The meeting was the first-ever national conference on the emerging crime of identity theft.
Among those who attended were Darlene Zele, a Rhode Island hospital worker who was coming to terms with the death of her husband when someone stole her name, and Lt. Col. John Stevens, Jr., a physicist testing advanced weapons for the military in Maryland when an identity thief targeted him.
Identity thiefs use purloined personal data -- names, addresses and social security numbers -- to get credit cards, borrow money or make big-ticket purchases, then stick the unwitting victims with the bill.
The summit brought together government officials, business leaders, consumer groups and federal, state and local law enforcement agents to try to find ways to make life harder for identity thieves and easier for their victims.
"Identity theft is now a growing and major criminal threat,'' Treasury Secretary Lawrence Summers told the meeting, noting the new, wired economy was making it easier for criminals to both get and misuse personal information.
"The problems that arise with new technology are real, and they cannot just be wished away,'' he said.
Victims of identity theft know that only too well. Most are totally unaware they have even become victims until the bills or loans run up in their names become overdue and the creditors and collection agencies come calling.
Though they do not have to bear the direct financial losses, they do face years of struggling to repair the havoc wrought on their credit records, and often battle to get mortgages, loans or even jobs of their own while they do so.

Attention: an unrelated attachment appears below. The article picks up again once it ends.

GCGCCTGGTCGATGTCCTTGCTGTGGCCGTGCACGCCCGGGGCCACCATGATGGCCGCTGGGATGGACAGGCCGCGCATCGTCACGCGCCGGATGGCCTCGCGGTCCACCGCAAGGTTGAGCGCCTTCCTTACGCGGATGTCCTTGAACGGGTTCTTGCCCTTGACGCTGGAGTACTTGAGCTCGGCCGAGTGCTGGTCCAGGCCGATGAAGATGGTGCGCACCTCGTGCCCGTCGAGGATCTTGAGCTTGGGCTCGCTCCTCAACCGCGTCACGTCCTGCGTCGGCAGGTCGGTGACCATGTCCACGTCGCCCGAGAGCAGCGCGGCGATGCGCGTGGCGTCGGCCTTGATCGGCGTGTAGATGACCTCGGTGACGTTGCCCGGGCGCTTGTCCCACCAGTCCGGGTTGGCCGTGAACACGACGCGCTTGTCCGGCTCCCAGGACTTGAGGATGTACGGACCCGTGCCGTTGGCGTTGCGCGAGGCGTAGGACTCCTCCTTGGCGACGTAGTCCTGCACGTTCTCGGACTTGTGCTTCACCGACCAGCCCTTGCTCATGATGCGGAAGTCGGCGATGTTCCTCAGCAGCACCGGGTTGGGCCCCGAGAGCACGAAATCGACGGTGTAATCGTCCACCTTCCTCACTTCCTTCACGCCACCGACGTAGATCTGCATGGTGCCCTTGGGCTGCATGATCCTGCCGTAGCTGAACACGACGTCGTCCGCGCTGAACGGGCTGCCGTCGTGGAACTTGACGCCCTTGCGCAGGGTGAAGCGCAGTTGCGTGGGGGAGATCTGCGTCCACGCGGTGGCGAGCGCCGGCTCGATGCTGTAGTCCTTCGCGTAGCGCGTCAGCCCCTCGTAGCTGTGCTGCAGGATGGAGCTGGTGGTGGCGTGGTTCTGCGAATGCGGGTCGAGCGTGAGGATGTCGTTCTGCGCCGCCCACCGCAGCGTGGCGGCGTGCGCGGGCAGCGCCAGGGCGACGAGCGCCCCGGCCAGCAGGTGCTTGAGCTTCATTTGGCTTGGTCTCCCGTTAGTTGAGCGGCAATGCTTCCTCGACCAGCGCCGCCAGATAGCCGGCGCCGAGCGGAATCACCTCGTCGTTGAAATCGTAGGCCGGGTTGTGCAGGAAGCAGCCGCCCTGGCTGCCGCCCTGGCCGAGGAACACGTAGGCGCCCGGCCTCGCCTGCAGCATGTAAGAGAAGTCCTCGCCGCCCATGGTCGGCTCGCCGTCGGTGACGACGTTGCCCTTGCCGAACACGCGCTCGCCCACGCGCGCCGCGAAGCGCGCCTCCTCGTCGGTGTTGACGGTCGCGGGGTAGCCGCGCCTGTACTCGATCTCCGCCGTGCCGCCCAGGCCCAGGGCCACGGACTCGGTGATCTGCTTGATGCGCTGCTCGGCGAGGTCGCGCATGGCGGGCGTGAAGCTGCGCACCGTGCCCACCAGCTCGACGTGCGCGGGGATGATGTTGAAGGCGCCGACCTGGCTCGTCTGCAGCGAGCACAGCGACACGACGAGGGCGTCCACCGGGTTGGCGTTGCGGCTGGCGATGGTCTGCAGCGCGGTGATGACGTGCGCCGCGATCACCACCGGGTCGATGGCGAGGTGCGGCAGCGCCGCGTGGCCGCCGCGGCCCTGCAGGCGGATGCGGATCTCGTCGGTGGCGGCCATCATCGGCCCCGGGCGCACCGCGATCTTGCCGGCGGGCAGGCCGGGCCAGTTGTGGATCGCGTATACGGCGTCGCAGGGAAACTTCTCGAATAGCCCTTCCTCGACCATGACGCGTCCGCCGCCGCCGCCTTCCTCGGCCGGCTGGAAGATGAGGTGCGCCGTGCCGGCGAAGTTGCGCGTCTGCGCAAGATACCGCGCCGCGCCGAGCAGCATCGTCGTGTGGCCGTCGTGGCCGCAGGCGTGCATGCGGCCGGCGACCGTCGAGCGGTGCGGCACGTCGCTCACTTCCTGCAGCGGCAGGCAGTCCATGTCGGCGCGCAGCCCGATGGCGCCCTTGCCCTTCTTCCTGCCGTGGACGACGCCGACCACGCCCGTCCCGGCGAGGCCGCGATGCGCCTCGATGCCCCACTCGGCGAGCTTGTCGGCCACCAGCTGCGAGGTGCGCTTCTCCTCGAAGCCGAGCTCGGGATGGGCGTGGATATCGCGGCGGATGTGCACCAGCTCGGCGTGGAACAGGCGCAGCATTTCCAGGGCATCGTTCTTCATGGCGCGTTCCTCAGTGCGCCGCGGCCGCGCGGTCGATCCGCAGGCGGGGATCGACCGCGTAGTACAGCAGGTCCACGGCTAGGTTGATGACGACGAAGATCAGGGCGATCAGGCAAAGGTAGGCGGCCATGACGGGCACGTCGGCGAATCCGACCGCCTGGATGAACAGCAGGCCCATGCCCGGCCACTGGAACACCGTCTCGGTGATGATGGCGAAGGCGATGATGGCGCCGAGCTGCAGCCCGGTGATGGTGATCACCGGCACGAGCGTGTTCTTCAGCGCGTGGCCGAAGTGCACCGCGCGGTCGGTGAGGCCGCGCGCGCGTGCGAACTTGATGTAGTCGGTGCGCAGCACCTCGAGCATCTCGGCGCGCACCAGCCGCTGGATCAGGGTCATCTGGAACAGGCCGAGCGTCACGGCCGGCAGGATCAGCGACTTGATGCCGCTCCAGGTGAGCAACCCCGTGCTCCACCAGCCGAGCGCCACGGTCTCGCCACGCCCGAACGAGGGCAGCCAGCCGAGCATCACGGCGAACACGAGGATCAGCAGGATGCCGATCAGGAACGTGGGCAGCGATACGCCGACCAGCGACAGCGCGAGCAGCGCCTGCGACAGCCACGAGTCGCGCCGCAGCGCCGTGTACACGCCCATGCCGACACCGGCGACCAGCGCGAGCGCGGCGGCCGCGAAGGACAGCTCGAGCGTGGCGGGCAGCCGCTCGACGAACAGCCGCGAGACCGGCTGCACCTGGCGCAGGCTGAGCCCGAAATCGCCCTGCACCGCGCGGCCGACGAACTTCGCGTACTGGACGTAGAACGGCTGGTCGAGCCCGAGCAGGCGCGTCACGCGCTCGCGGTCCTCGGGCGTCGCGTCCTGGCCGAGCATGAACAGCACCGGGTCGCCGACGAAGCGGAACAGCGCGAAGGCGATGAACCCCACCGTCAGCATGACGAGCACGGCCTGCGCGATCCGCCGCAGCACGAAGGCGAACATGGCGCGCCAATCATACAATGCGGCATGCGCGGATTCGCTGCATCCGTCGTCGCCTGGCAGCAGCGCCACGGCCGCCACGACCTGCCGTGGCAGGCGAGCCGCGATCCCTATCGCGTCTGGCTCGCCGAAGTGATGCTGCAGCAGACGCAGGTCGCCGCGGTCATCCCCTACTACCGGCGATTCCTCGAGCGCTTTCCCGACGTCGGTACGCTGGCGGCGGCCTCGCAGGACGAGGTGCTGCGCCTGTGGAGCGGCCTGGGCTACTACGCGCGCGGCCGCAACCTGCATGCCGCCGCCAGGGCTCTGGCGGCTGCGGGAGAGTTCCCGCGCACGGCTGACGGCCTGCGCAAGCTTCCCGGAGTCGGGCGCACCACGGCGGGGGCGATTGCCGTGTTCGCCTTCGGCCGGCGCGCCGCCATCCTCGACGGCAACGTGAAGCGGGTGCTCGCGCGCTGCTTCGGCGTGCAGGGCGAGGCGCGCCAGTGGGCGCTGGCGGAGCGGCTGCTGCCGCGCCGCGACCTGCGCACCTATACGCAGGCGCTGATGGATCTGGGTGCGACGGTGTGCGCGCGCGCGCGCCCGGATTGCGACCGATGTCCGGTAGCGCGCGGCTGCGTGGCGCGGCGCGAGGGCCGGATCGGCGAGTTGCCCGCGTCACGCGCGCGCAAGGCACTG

"It has been sheer hell, and I do mean hell,'' Zele said. ''At this point, after five years, it's still not over.''
Stevens, who first learned of the bad debts of $115,000 charged to him and his wife in 1997, estimates they have since dealt with 14 separate collection agencies and been assured their records have been completely cleared three times.
But the fraudulent charges, ranging from a Jeep Cherokee to a $2,000 diamond, just keep popping back up at the credit bureaus because some computer, somewhere, didn't get the memo.
This is like the trick candle that keeps relighting after you blow it out,'' he said.
In 1998, Congress made identity theft a federal crime carrying a maximum sentence of 15 years. Around 22 U.S. states also have laws on the books against the practice.
The Federal Trade Commission has created an identity theft clearing-house. Its phone number is 877-438-4338.